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One element that can really pull your home or space together is a good rug. But figuring out which rug will work perfectly for your space could be a little tricky. Especially if you were standing in the rug aisle trying to choose the rug. So before you head to the store to find your perfect rug, you need to consider a few things.
Layout of Furniture
The first thing to consider when picking out a rug for any space (dining room, living room, bedroom, bathroom, etc.) is what is the shape of the room and the layout of the furniture in that room. Typically you want the rug to extend at least 6 inches on each side of the layout you’re going for. So what layout options are there?
The first layout goes by multiple different names from classic to all front legs. As the second name suggests, this is where your furniture whether it’s sofa, chairs, and end tables only have the front legs touching the rug while the rest is on the regular flooring. This is the most versatile option especially if furniture is going up against a wall in any spot or if there is an awkward layout with corners that a rug just wouldn’t fit to extend to that spot. Also it means you don’t have to spend as much money in the long run on a larger rug.
The next layout is the floating or all legs layout. Typically done when the furniture is in the center of the room and the rug can fit underneath all of the furniture without dealing with walls. Which is typically found in your open-concept homes as this helps create a defined seating area when separating from a dining room or kitchen. This also works in a dining room environment to have visual separation.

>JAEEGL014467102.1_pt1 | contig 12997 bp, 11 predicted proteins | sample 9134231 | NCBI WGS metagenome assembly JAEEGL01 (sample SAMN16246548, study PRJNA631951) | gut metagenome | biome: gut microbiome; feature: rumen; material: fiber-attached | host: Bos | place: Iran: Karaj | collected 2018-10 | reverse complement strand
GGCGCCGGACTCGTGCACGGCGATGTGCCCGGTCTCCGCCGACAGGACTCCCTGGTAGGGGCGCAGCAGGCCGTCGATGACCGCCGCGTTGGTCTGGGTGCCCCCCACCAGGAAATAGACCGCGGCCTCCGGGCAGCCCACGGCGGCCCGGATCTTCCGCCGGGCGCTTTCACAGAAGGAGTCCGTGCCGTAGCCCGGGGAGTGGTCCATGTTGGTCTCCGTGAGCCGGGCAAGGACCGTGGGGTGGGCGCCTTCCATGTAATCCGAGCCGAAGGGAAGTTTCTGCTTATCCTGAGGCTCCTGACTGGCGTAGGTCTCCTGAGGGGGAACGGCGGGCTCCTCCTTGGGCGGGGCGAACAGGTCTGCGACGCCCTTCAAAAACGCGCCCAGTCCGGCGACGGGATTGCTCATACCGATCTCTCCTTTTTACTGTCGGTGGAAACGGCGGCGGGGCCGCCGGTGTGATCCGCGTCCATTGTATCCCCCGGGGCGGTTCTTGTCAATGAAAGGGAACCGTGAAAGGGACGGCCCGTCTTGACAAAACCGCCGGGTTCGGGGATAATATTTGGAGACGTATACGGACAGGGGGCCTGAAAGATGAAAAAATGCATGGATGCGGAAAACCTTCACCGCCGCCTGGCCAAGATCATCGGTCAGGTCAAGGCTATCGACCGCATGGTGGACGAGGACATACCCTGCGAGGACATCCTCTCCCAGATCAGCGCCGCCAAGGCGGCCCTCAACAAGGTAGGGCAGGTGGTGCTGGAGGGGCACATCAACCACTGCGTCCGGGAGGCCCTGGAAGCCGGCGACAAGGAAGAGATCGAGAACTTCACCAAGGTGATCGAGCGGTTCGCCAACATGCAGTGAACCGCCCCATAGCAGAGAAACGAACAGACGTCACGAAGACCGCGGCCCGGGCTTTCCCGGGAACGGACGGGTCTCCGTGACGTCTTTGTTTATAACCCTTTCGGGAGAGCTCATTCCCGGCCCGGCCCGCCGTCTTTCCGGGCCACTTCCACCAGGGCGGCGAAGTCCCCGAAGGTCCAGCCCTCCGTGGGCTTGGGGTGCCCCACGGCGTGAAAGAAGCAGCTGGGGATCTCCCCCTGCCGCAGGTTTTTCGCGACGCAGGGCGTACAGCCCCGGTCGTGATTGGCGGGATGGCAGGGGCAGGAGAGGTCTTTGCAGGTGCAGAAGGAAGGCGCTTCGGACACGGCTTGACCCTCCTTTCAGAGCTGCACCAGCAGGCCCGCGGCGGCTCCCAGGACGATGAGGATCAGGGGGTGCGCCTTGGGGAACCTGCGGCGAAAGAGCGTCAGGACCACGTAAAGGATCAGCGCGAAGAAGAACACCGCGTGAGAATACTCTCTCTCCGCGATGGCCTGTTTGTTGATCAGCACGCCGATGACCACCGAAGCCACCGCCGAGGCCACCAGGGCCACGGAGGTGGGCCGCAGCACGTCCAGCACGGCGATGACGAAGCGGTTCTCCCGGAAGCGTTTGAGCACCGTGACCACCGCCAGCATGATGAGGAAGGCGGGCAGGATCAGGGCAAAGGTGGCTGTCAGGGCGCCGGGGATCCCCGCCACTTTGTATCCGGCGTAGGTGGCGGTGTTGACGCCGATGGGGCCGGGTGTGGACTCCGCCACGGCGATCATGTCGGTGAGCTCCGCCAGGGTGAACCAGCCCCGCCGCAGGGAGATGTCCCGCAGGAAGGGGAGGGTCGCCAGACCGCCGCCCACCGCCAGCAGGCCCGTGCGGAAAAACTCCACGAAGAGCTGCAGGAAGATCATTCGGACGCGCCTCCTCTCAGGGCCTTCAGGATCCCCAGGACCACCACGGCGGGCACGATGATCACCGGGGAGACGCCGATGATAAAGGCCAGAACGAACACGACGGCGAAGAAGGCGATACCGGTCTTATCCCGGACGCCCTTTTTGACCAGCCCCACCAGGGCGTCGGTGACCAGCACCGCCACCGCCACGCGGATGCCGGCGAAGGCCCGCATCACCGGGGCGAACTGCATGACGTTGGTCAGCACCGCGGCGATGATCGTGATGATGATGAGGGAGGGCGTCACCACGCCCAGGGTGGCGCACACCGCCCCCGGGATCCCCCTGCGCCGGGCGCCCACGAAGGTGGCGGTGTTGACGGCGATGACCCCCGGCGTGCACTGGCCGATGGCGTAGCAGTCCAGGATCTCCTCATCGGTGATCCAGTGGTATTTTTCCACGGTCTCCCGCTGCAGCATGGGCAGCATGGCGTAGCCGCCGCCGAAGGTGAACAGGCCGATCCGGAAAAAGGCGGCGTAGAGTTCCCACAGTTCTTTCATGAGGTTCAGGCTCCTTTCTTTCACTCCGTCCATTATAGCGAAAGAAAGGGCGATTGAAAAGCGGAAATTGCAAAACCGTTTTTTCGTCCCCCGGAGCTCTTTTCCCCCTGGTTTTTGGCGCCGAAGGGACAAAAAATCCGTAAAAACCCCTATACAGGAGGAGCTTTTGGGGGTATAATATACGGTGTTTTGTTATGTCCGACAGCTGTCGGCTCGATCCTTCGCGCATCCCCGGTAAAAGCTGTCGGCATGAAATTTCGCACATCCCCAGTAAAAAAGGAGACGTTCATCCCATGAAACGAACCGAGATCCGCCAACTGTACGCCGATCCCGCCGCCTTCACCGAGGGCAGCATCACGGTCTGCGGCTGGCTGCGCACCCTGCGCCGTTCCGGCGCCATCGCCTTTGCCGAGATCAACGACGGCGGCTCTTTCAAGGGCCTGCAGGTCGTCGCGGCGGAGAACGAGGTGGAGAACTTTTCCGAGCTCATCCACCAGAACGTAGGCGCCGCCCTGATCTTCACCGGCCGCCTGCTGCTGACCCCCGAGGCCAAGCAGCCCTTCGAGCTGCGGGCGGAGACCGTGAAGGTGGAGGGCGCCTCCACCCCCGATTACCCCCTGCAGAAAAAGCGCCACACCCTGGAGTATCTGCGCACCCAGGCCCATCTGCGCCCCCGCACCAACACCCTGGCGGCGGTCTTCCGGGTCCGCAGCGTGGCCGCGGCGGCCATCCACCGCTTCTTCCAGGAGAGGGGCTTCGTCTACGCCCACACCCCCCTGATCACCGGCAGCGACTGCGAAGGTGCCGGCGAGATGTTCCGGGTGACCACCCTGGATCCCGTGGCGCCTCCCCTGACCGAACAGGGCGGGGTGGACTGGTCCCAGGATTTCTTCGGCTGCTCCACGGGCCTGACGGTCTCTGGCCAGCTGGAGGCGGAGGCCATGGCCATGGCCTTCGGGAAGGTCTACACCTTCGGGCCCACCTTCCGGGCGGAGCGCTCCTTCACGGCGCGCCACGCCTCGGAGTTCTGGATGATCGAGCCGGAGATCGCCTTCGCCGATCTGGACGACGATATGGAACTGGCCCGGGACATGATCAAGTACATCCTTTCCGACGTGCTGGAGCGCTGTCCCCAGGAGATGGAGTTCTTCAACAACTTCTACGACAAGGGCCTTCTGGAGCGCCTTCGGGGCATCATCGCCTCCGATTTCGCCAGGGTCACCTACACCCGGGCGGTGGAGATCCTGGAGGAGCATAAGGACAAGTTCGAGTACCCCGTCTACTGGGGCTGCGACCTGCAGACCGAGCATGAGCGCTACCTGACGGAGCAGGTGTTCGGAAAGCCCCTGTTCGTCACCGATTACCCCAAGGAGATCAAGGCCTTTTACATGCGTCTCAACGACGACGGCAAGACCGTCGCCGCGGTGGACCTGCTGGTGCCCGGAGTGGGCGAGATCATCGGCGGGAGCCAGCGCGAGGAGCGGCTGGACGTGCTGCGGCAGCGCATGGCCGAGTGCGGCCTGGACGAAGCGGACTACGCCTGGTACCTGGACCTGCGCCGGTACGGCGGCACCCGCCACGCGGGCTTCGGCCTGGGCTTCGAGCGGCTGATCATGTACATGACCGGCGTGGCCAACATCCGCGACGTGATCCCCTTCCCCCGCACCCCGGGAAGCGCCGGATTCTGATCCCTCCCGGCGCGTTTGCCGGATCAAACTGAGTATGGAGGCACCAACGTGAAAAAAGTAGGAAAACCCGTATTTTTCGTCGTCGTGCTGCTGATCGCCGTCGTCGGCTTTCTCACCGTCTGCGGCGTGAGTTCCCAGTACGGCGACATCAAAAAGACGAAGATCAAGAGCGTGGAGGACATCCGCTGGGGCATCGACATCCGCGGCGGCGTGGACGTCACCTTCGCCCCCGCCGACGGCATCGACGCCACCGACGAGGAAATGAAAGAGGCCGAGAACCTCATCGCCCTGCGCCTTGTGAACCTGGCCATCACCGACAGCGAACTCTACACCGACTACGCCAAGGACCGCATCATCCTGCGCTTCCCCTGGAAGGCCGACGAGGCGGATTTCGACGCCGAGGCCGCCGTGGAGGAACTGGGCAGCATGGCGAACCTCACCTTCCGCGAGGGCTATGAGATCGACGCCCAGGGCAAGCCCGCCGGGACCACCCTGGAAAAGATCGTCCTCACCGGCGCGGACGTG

Bedroom layout is does not fall into the other categories as the general rule of thumb is to go with a rug that extend from the bottom 2/3 of the bed. With 18-24 inches of space on each size but doesn’t encroach on any main walkways. Another option is to have runners on each side of the bed but they do not extend past the end of the bed itself and is slightly wider than your night table. The second option is best for those with beds where there is a wall directly touching the nightstands on each side.
Next thing to consider is: how heavy of a foot traffic is that rug going to see? Depending on that answer you might need a different type of material that can handle that traffic. Some examples of materials include:
- Dhurries and kilims. Flat-woven wool and cotton rugs that are usually reversible. Known for their bright colors and graphic patterns, they tend to be durable, easy to clean and work just about anywhere.
- Natural rugs. Woven from fibers extracted from plants, including sisal, jute, seagrass and hemp. Because of their durability, affordable price and neutral color palette, natural rugs are especially good for high-traffic areas.
- Tufted. A technique that involves inserting yarn through a woven base to create a pile, is a common way to achieve precise patterns. The pile can be looped or cut, creating subtle texture in different combinations. Tufted rugs last longer in lower-traffic areas.
- Overdyed and distressed rugs. Use a cycle of dyeing, washing or distressing to achieve a one-of-a-kind finish. During this artisanal process, colors blend and textures soften for a vintage feel that’s good for moderate foot traffic.
The last thing to consider is: what pattern do you want? You want something that’s going to pop and stand out, but at the same time you don’t want it so overpowering or out of place that it wouldn’t go with the rest of the elements in your home. A few ideas of patterns:
- Versatile Neutrals: A neutral rug forms a solid foundation when you want to
layer on rich textures, patterns or colors. Think of it as the canvas for the rest of your room.
- Playful Patterns: If your furniture is a solid color or neutral, try a patterned rug. For foolproof color coordination, match the secondary color in the rug to your sofa or key furniture.
- Solid Colors: A monochromatic rug complements patterned furniture by grounding it in a primary palette. In a living room, try matching the rug to the secondary color in a patterned sofa.
What style rug is your favorite?
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